Seydor effused only about the Marantz's sound, which he found (as I find) to be splendid; every bit as transparent as my Cambridge upsampling unit. But his enthusiastic recommendation didn't even take into account the outstanding features and flexibility of the SA8004. This has four digital inputs -- the main one for me being an iPod-matched USB input on the front, which lets the Marantz be used directly with an iPod. Like the Wadia iTransport, the Marantz circumvents the iPod's DAC, getting a bit-for-bit digital signal that's processed by the Marantz's outstanding DAC circuit. Not only, though, does the Marantz thus obviate the need for an iTransport, it also improves on the latter in many respects; e.g., an iPod connected to the SA8004 can be controlled directly by the Marantz's remote, and the track and other information appear directly in the Marantz's display -- very cool! The same input can also be used with a memory stick. In addition to this USB input, there's an asynchronous USB input on the back for connection to a computer, as well as optical and coaxial digital inputs for connection of pretty much any other kind of digital device one can imagine. Finally, the unit will play redbook CDs, SACDs, CD-R(WR)s, and discs with MP3s.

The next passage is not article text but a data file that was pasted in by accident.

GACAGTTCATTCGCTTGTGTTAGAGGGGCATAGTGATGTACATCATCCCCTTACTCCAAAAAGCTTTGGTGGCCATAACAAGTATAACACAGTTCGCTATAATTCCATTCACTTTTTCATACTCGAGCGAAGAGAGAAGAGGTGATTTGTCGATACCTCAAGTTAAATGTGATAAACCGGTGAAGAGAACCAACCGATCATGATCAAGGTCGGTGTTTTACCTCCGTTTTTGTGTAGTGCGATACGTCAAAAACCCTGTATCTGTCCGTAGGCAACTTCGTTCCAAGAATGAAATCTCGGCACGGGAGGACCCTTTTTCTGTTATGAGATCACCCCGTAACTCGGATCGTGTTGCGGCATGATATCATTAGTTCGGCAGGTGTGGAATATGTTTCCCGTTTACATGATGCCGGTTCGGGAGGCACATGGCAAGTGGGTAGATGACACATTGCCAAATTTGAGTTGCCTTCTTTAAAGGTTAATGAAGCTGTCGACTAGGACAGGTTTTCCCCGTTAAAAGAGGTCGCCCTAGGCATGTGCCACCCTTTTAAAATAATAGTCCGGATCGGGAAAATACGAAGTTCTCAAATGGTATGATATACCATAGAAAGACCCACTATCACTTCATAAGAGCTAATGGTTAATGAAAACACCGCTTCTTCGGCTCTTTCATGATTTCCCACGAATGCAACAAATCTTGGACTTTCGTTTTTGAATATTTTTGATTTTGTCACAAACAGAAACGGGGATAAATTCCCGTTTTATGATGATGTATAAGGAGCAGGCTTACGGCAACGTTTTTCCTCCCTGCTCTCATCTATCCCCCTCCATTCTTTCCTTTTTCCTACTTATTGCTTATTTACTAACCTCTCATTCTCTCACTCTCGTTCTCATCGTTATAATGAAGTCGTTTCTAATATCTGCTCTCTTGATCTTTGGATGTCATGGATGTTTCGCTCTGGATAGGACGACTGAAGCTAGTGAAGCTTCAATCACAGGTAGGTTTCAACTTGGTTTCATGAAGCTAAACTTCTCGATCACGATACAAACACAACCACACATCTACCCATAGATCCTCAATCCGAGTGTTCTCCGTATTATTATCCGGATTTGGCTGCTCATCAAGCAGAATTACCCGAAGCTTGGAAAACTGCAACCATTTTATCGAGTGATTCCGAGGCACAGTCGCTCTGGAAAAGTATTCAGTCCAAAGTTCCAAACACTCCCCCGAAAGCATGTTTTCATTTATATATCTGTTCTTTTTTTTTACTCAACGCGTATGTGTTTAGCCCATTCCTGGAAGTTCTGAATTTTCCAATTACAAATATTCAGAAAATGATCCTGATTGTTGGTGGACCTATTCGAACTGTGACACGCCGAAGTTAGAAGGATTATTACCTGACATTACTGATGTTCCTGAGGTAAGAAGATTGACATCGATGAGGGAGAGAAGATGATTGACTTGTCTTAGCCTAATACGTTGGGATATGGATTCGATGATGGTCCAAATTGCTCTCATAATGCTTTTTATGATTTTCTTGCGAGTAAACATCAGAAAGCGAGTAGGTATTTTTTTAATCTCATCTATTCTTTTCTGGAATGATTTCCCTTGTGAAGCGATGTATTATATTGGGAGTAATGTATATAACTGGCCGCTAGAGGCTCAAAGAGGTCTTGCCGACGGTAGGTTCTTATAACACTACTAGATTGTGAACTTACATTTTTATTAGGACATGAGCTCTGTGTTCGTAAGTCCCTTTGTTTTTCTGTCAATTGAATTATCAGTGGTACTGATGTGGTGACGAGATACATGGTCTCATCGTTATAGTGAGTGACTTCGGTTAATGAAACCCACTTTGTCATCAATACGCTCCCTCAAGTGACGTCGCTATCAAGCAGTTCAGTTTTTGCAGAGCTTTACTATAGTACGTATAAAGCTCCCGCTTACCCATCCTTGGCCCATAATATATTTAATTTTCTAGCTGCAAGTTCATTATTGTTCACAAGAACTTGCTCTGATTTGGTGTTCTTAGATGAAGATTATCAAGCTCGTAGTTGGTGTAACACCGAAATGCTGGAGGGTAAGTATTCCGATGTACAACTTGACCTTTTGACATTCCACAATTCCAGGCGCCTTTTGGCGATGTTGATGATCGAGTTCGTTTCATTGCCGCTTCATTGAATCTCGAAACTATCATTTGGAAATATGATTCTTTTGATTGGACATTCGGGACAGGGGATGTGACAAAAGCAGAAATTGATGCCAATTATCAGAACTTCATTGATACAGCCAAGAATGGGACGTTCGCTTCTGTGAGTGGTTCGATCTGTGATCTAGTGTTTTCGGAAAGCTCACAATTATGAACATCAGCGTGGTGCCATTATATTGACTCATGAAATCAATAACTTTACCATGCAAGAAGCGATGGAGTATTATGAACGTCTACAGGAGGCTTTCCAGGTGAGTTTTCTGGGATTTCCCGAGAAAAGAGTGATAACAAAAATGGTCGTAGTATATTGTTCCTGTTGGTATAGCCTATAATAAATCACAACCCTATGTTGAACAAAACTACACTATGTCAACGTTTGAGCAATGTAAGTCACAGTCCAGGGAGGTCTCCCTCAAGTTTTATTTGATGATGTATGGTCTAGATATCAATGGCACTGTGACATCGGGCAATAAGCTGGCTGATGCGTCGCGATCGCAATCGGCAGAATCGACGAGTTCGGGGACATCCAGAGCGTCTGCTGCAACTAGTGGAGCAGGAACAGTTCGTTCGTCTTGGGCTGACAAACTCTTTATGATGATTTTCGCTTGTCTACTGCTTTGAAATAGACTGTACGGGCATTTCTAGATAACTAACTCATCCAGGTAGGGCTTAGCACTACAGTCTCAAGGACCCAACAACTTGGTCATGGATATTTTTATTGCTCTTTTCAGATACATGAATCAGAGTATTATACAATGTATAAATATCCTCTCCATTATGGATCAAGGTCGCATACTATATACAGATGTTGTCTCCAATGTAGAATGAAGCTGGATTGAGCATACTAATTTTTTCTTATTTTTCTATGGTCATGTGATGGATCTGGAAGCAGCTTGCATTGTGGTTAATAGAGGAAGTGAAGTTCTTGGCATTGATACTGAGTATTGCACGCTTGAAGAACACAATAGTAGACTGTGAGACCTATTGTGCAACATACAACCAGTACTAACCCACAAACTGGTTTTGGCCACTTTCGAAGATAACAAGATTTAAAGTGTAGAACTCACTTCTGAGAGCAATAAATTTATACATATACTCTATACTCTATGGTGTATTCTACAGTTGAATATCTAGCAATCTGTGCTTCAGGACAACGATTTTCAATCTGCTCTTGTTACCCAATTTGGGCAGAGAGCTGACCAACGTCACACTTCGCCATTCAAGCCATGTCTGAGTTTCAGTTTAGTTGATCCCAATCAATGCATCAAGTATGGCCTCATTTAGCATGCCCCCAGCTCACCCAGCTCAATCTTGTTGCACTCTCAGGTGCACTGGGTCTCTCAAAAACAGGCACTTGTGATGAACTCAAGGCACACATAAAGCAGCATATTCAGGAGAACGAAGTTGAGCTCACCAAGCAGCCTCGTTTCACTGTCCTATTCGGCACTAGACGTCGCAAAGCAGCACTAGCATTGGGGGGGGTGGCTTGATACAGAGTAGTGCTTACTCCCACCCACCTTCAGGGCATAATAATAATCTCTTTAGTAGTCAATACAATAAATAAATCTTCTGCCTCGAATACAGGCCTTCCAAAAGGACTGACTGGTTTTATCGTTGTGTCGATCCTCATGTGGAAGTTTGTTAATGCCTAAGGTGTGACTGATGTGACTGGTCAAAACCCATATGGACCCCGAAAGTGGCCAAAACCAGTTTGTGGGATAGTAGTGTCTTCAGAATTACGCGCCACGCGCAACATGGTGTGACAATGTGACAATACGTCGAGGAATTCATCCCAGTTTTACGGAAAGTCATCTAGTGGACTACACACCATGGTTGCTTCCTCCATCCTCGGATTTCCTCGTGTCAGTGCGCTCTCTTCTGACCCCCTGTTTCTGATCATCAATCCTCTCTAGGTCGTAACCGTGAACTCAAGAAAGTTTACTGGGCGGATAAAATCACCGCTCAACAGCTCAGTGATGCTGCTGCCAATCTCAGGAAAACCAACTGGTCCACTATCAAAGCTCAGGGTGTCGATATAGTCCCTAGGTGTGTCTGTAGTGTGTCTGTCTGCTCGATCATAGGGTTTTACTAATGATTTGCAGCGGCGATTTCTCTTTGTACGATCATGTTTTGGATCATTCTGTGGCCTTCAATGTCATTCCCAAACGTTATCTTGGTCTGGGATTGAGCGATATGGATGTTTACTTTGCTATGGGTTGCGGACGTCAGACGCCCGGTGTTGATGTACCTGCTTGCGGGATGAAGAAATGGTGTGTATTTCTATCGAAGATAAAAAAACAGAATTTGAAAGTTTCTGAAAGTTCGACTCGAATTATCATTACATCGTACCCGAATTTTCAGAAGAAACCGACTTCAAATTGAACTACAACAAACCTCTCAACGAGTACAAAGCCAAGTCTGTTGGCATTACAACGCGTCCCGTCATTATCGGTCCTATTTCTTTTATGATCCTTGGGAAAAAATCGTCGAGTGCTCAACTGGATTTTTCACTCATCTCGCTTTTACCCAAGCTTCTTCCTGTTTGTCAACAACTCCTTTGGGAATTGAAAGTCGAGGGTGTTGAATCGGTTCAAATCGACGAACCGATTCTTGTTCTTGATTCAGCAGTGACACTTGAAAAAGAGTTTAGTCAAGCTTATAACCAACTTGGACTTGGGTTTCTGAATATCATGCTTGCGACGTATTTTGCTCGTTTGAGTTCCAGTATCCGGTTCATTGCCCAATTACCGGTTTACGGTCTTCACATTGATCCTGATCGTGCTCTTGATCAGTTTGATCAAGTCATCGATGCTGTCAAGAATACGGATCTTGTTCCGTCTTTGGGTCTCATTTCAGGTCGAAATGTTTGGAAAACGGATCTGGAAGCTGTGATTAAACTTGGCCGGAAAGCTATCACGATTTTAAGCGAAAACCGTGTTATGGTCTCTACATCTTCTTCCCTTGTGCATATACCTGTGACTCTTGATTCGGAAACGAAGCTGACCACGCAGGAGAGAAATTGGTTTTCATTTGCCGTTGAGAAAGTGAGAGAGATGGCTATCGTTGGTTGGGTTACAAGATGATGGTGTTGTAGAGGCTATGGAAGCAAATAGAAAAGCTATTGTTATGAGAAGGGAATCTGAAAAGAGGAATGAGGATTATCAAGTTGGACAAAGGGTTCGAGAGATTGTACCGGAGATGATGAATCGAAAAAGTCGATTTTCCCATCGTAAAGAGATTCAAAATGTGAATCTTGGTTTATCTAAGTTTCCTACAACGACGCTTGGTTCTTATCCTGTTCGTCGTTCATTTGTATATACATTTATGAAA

It's built like a tank, with a reinforced back plate so that inserting RCA connectors doesn't have the effect of flexing the back. And like all Marantz disc players, it has a 3-year warranty (uncommonly good for such electronics), and uses (I believe) Marantz's own SACD drive; the DAC chip (Cirrus Logic's CS4398) is the same as used in such players as Bryston's BCD-1, Classe's CDP-100, and McIntosh's MCD201 SACD player. That you get this kind of audiophile-directed design, along with features that make this a hugely flexible music source, for $1000 is just astonishing. I'm VERY happy with mine.